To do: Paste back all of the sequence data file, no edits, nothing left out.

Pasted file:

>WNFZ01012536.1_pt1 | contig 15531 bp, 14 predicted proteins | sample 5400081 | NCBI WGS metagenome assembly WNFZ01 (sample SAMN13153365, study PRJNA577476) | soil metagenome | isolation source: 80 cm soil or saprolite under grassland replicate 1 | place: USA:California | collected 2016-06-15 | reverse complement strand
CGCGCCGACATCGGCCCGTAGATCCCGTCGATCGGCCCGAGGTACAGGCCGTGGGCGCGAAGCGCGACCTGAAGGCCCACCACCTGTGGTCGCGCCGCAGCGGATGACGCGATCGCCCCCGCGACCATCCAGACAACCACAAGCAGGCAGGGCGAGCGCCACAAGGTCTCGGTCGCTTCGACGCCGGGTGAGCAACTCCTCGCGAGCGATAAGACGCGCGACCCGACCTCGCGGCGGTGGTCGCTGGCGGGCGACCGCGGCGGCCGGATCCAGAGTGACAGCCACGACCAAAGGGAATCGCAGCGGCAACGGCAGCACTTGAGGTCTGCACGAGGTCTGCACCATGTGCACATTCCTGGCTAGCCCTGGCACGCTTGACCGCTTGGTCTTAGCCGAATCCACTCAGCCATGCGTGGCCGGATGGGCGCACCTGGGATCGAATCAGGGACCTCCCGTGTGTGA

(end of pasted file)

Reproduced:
>WNFZ01012536.1_pt1 | contig 15531 bp, 14 predicted proteins | sample 5400081 | NCBI WGS metagenome assembly WNFZ01 (sample SAMN13153365, study PRJNA577476) | soil metagenome | isolation source: 80 cm soil or saprolite under grassland replicate 1 | place: USA:California | collected 2016-06-15 | reverse complement strand
CGCGCCGACATCGGCCCGTAGATCCCGTCGATCGGCCCGAGGTACAGGCCGTGGGCGCGAAGCGCGACCTGAAGGCCCACCACCTGTGGTCGCGCCGCAGCGGATGACGCGATCGCCCCCGCGACCATCCAGACAACCACAAGCAGGCAGGGCGAGCGCCACAAGGTCTCGGTCGCTTCGACGCCGGGTGAGCAACTCCTCGCGAGCGATAAGACGCGCGACCCGACCTCGCGGCGGTGGTCGCTGGCGGGCGACCGCGGCGGCCGGATCCAGAGTGACAGCCACGACCAAAGGGAATCGCAGCGGCAACGGCAGCACTTGAGGTCTGCACGAGGTCTGCACCATGTGCACATTCCTGGCTAGCCCTGGCACGCTTGACCGCTTGGTCTTAGCCGAATCCACTCAGCCATGCGTGGCCGGATGGGCGCACCTGGGATCGAATCAGGGACCTCCCGTGTGTGA